One rather obnoxious everyday process that I've had to overcome is climbing the stairs. Now, climbing the stairs is a big deal. If I want to go from point A to point B, I want to just appear in the other location. However, since I can't Apparate, I instead just make my way over as quickly as possible. Unfortunately, stairs act as a limiting factor in the amount of time I have to spend ambulating. There are fourteen stairs in my house, and climbing them one at a time is simply too slow.
Now, the way down the stairs would seem to be a rather small deal, since I have gravity to assist me. I often clambered down two at a time, sometimes taking the last four at once. However, my maternal parental unit always freaks out when I do that, because apparently I fell down the stairs twice as an infant. Once she caught me by the heel, but apparently once I went the whole way. So my new plan of action is as follows: Climb down one at a time, but allow the knee to sort of "break," or fold, as soon as the foot makes contact with the stair, so that the next foot can reach the next stair as quickly as possible. That works pretty well, and it probably increases my time by at least half a second per trip.
The bigger deal, of course, is going upstairs. Previously, I would often either climb the stairs as 2-2-2-2-2-2-2 (which is to say, two at a time), or 1-2-3-2-1-2-3 (just because I liked the pattern). However, this got boring quickly, so I went out to Facebook and proposed the question: What's the best way to climb up my 14 stairs?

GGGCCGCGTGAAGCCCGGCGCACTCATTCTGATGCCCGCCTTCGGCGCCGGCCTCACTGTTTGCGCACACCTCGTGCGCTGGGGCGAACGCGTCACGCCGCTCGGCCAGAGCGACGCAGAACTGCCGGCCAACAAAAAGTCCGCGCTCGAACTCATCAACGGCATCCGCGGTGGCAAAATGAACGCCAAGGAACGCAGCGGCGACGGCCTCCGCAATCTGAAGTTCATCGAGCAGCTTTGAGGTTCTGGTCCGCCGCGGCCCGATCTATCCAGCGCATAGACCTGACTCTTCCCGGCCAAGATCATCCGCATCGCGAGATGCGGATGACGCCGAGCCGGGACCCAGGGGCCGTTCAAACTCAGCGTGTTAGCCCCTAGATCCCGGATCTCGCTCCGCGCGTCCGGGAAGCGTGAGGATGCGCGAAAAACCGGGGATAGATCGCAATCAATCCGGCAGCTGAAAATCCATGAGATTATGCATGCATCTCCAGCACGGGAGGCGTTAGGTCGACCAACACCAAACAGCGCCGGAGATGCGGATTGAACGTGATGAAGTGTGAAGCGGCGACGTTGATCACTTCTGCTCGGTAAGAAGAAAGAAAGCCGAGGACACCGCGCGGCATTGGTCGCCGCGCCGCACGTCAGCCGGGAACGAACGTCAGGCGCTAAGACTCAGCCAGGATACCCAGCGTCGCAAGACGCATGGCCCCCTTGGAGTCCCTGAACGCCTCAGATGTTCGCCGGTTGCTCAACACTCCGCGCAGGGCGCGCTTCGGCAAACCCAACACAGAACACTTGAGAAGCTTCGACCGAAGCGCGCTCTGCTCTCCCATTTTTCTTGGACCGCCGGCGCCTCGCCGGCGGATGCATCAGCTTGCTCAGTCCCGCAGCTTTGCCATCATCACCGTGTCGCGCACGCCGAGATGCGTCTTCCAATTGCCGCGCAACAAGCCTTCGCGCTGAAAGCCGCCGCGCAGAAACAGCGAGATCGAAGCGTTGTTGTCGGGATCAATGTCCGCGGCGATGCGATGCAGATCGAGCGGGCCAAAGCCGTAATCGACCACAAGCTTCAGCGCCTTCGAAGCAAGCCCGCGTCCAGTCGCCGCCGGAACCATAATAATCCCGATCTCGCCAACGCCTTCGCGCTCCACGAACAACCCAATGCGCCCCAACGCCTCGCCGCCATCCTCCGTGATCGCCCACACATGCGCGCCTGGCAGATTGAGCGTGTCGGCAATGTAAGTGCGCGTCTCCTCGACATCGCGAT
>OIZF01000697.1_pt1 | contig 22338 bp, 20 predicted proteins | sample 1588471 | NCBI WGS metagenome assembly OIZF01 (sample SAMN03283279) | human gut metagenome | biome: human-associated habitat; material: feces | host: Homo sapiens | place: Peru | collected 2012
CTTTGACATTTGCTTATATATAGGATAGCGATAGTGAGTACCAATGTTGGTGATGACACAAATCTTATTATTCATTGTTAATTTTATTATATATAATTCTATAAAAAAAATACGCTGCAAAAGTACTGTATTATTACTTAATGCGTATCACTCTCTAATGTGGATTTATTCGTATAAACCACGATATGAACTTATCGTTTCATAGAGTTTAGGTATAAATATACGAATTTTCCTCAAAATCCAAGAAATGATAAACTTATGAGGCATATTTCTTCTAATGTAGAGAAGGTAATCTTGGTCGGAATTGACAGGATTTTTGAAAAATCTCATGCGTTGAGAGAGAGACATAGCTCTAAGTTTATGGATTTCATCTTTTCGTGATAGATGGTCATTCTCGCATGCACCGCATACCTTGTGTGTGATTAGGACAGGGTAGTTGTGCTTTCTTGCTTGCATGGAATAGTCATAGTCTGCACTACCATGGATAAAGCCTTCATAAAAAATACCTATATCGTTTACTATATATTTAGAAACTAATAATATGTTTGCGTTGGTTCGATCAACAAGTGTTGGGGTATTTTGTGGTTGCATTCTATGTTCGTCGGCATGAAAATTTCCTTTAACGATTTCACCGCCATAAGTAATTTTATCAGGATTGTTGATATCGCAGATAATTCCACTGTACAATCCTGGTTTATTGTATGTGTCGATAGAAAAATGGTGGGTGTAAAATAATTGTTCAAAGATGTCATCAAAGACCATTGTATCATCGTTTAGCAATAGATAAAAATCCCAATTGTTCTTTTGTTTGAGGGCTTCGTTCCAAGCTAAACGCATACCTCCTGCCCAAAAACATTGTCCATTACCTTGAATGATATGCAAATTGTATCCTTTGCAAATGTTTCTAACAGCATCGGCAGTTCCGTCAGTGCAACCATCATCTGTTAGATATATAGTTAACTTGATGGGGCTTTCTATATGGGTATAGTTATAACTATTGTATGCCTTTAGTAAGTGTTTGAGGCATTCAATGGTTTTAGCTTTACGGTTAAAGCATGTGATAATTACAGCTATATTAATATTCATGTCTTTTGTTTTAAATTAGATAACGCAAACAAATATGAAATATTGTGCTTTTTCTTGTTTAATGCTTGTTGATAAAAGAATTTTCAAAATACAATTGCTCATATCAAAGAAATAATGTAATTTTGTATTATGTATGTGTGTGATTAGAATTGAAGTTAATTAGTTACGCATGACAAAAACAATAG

Various ideas were tossed about, and the pros and cons of each step being done as a jump, a step, or a leap were discussed. Finally, what we decided on was 3-3-2-2-4:
- The first 3 would be aided by my grabbing onto the banister's vertical supports with my left hand.
- The second 3 would be accomplished by means of the remaining momentum from the initial boost.
- The 2s would just be typical two-at-a-time steps.
- The 4 at the end would involve me placing my right hand on the top of the stairway and ending in a crouching position.
At the end, I would be ready to spring into action, directly in front of the door to my room but able to pivot to the right if I was running upstairs to go to the bathroom. I would also be feeling thoroughly invigorated as a result of the super-manly finish. The conundrum of the stairs had finally been solved.
So that's what I think about stairs.